Tuesday, April 2, 2019

Chinese Yuan now on the cusp of giving the dollar a run for its money as the sole reserve currency

As of today, China has the world's largest banking system and for all intents and purposes is the world's largest production economy.  And after a near decade of solidifying its currency to go international, the Asian power stands on the cusp of giving the dollar a run for its money, and offering nations an alternative to dollar hegemony.

Yuan-denominated Chinese bonds were included in the Bloomberg Barclays Global Aggregate index on Monday. The move is expected to attract trillions in foreign inflows into China and the reshaping of global capital markets. 
Over the next 20 months, the index will add 364 bonds issued by the Chinese government and the so-called “policy banks”(lenders set up to support the government’s development plans and policies). 
Analysts estimate the full inclusion will attract around US$150 billion of foreign inflows into China’s bond market, which is the third-largest in the world after the US and Japan.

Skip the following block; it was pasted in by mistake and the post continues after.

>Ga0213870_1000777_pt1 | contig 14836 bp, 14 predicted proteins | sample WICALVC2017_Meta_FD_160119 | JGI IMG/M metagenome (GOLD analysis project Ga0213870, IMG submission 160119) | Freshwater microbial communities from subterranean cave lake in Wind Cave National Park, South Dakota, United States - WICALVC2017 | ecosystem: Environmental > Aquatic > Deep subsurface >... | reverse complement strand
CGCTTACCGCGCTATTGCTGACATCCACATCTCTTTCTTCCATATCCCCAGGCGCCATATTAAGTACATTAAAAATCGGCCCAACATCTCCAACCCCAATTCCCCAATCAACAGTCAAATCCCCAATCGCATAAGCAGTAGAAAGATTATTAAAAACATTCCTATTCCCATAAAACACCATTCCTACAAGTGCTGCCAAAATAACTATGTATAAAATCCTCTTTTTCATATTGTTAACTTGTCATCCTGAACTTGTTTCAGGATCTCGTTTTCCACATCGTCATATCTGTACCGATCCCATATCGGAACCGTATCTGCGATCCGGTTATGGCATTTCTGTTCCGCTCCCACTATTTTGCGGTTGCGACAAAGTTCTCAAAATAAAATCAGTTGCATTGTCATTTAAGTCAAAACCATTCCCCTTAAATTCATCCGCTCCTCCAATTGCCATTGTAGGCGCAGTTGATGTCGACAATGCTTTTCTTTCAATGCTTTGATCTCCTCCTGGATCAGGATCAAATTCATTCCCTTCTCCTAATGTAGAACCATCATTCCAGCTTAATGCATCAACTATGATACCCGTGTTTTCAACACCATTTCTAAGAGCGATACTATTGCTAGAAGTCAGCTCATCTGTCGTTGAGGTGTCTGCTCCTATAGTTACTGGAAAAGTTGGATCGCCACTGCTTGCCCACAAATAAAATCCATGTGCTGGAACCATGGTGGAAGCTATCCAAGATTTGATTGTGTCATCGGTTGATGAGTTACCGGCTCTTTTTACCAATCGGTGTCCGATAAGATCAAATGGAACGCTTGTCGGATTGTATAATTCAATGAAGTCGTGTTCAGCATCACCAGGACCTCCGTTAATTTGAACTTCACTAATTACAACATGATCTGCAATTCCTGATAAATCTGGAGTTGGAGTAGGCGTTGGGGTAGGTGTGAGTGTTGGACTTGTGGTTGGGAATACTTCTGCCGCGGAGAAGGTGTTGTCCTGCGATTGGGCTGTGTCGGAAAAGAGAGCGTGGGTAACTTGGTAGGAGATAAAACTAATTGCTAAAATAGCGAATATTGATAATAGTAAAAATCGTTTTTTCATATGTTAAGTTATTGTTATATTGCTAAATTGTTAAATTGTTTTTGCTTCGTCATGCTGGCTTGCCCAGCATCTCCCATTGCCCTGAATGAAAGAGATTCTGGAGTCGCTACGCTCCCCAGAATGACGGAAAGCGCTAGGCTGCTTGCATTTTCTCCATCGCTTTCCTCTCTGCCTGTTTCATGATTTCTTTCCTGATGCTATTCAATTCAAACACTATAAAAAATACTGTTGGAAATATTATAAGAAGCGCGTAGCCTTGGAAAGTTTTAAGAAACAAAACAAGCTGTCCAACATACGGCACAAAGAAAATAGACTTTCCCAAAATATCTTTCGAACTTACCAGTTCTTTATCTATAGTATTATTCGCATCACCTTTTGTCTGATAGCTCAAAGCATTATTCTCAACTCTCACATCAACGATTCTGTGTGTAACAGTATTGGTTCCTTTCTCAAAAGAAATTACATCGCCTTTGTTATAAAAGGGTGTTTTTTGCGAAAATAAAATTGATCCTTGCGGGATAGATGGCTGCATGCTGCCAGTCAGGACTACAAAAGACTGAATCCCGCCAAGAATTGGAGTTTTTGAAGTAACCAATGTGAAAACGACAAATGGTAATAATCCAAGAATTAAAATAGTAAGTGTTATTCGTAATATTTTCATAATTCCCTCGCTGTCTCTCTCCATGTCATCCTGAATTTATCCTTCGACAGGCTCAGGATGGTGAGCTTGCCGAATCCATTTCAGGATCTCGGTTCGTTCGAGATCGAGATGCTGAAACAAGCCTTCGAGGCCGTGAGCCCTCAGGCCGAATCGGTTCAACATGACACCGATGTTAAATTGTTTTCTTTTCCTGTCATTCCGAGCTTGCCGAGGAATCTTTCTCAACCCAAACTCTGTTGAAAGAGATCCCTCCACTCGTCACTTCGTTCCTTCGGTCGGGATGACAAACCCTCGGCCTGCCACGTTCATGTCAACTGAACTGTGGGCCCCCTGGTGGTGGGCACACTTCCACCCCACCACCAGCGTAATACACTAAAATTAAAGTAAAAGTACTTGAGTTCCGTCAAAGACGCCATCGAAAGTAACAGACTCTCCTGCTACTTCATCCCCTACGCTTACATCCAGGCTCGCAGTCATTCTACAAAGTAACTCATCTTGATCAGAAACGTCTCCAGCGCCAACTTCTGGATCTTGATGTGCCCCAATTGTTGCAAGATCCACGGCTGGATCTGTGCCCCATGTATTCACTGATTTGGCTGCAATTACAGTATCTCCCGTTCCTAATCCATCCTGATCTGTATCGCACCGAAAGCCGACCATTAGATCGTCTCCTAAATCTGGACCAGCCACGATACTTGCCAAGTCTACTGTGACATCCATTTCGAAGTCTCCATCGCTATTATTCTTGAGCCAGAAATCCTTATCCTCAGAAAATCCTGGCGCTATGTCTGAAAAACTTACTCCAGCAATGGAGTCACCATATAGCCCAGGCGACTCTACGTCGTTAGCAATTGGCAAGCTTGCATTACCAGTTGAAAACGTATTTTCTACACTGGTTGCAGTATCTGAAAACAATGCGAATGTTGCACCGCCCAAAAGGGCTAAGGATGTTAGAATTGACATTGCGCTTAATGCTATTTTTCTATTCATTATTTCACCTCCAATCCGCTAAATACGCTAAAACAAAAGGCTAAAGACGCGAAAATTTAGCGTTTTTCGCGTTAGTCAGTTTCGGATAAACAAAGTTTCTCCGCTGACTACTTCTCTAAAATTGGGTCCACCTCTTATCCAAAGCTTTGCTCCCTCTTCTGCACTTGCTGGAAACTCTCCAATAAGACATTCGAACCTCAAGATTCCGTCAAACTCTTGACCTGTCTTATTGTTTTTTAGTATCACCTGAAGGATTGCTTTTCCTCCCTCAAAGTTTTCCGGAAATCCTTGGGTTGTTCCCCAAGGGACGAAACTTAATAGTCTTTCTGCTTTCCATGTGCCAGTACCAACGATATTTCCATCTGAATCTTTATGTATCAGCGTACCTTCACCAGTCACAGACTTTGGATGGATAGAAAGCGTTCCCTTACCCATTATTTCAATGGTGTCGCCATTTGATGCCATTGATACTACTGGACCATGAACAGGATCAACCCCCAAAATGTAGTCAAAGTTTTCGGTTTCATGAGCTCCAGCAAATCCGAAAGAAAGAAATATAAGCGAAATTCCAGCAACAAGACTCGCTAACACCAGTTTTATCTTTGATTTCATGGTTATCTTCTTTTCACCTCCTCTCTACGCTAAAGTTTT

“Today marks an important milestone as China’s capital markets continue to find their place in the global investment mainstream,” said Justin Chan, HSBC’s co-head of global markets in Asia Pacific. 
China’s weight in the index will increase to around six percent and the Chinese yuan will become the fourth-largest currency component, Bloomberg estimates. – Russia Today
In addition to Wall Street now making a market for Chinese bonds, central banks over the past few years have been in the process of replacing dollars in their reserves with the Yuan.
The dollar’s share of global central-bank reserves slumped to the lowest level since 2013 while holdings of the Chinese yuan rose for the fifth quarter in the past six, IMF data showed Friday. 
The U.S. currency accounted for 61.7% of global allocated foreign-exchange reserves in the fourth quarter, down from 61.9% and the tenth decline in the past 12 quarters according to the IMF's Currency Composition of Official Foreign Exchange Reserves (COFER) for Q4 2018 report. The drop occurred despite a 1% jump in the value of the dollar in the fourth quarter. The euro, yen and yuan each gained as a share of allocated reserves. While modest at just 1.9%, reserve allocation to the Chinese Yuan has been increasing rapidly and is now almost double where it was two years ago. - Zerohedge
When you add in the fact that the IMF chose China over the U.S. to internationalize the SDR, it is clear that the dollar no longer carries the same gravitas that it once did, and this indicates another step in preparing for its removal as the unipolar reserve currency.


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